I completed my Kampo medicine training in 1996 through an apprenticeship course with Gretchen de Soriano, who trained herself at the renowned Kitasato Instistute in Tokyo. This gave me a wonderful and invaluable opportunity to see many different patients in the student clinic and really understand how the herbs worked in practice.
More recently another tradition of Chinese herbal medicine has found its way to the West. This is known as Jing Fang, which literally translates as Jing- ‘Classical’ ‘Fang – Herbal Formula’. Thanks to the work of amazing teachers like Suzanne Robidoux who teaches internationally, and Frances Turner who teaches in the UK, the work of Dr Feng Shi lun and Dr Hu Xi shu is now made accessible to Westerners like me. I was drawn to Jing Fang, because like Kampo, it is a classical tradition based on the Shan Han Lun. Also like Kampo it is about using diagnostic clinical skills to identify the most appropriate classical formula for the patients condition. Where it differs from Kampo is that formula are often combined with each other and may be modified further. However, the fundamental principles are the same – and both traditions are about identifying imbalances according to the Six Divisions of the Shan Han Lun.
I trained in Jing Fang with Frances Turner over the past two years, and I have found it an incredibly helpful approach, which builds on my Kampo knowledge and complements it through coming from a slightly different perspective.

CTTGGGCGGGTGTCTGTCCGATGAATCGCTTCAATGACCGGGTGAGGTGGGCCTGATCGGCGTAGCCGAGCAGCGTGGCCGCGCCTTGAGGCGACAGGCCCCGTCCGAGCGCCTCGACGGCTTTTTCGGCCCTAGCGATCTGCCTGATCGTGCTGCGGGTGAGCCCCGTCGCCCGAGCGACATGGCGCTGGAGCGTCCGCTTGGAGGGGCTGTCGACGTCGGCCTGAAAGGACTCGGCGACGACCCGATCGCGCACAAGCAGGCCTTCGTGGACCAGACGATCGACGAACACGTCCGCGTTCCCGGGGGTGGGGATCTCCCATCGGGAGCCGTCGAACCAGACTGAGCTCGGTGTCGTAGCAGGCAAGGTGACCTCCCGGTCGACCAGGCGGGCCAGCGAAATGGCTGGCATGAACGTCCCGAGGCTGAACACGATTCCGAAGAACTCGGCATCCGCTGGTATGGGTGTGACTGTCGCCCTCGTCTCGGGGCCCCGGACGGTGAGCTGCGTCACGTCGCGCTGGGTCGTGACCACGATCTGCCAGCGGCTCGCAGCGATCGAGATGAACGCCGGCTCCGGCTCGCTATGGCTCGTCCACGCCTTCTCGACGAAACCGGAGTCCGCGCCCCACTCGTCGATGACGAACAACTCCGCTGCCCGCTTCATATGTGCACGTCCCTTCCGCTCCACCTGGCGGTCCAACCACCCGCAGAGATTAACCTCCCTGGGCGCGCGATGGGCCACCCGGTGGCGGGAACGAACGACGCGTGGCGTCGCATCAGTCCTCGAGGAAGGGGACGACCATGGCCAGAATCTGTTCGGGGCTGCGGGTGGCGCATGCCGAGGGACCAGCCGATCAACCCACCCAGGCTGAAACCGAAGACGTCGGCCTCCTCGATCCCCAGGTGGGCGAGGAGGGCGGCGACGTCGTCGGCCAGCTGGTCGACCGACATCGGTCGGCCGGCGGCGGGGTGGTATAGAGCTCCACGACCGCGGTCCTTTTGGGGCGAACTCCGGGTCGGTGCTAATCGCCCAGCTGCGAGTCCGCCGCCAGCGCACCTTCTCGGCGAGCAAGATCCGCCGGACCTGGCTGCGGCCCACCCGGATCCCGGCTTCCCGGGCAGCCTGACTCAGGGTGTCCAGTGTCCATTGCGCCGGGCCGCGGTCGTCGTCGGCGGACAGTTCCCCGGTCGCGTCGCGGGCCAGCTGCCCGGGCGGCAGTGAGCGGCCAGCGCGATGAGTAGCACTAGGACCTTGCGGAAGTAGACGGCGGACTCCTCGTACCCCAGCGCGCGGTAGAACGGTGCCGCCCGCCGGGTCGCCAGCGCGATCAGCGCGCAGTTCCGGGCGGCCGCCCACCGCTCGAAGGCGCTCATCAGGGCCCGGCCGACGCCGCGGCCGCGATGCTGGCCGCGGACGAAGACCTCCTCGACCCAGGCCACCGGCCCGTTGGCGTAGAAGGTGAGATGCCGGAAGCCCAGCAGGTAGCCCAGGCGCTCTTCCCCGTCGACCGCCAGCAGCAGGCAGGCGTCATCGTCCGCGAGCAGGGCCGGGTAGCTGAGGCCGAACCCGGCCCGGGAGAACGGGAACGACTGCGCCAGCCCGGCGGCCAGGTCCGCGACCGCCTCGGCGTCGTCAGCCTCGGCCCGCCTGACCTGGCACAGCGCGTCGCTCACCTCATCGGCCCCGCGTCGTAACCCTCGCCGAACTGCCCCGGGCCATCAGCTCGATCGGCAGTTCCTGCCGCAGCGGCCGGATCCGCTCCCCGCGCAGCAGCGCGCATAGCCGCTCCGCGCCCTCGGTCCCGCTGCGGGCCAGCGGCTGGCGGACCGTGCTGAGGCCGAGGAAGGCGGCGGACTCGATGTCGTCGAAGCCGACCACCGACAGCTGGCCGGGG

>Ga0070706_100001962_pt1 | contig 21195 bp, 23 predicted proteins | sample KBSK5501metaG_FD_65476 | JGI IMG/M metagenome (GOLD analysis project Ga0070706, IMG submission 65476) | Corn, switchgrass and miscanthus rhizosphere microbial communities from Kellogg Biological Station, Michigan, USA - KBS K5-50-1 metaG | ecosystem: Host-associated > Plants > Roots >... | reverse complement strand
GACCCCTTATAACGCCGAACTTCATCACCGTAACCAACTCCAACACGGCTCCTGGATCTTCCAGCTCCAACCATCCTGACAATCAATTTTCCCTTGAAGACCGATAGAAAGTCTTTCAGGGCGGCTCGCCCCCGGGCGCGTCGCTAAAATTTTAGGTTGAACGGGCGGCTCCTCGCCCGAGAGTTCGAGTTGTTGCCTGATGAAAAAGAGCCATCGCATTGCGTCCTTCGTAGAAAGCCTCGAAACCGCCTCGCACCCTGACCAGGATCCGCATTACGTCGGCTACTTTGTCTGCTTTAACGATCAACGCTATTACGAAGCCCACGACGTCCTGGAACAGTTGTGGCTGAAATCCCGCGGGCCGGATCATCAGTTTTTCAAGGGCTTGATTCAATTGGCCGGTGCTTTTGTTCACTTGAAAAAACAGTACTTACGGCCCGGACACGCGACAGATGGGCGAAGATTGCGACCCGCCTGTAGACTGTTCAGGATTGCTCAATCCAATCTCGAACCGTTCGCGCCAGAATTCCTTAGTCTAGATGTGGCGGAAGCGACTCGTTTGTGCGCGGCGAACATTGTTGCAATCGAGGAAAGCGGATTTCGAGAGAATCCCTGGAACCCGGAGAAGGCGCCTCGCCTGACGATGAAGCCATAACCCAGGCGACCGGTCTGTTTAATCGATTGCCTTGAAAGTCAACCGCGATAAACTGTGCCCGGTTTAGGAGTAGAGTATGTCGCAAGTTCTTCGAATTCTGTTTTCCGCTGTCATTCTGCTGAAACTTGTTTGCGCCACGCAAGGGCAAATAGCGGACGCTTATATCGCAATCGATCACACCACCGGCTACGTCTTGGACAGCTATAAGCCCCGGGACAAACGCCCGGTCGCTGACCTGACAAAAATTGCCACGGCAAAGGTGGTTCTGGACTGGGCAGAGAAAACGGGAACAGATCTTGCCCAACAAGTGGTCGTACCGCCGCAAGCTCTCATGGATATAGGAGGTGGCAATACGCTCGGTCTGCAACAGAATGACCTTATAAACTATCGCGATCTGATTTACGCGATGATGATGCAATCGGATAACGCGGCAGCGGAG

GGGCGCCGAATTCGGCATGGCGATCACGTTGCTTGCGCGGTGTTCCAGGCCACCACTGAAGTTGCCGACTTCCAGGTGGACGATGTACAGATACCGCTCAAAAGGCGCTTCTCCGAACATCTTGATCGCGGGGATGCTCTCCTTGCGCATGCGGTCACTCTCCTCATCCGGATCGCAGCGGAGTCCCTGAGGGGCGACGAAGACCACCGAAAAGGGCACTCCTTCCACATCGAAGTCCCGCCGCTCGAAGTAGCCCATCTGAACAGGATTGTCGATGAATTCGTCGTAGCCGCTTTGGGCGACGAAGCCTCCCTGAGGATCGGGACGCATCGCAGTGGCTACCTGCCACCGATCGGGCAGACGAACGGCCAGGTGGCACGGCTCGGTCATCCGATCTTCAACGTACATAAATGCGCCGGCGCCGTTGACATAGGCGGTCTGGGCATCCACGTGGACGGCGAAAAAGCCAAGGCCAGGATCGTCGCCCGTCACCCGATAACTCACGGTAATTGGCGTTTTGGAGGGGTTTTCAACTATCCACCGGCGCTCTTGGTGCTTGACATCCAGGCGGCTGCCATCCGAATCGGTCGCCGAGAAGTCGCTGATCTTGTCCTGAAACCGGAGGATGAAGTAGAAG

Supporting you with Chinese herbs
I believe Chinese herbs can help many people and they are best used alongside Western medicine in a ‘best of both worlds’ approach. The opportunities for learning through East and West coming together are immense and I hope one day that there is much more collaboration between conventional medicine physicians and physicians who use traditional classical approaches like TCM, Kampo and Jing Fang.
Before the Covid pandemic I offered herbal medicine in person only, but during the pandemic I began to use online platforms to connect with patients, to make a diagnosis and prescribe. This means I have been able to help patients who I would never be able to see in person because they live so far away. Meeting with me online, I will take a medical history, give in depth consideration your signs and symptoms and will ask if you can send me a picture of your tongue! Tongue diagnosis is an important part of Chinese herbal medicine diagnosis. I am working with patients in the UK and throughout Europe with high quality herbal products sent out by accredited herbal pharmacies. The herbs I use in the UK are manufactured by SunTen, a world leader and a pioneering company in herbal medicine since 1946.
I look forward to meeting you and doing my best to help. Please do get in touch if you have any questions or would like to know if Chinese herbs might be able to help you.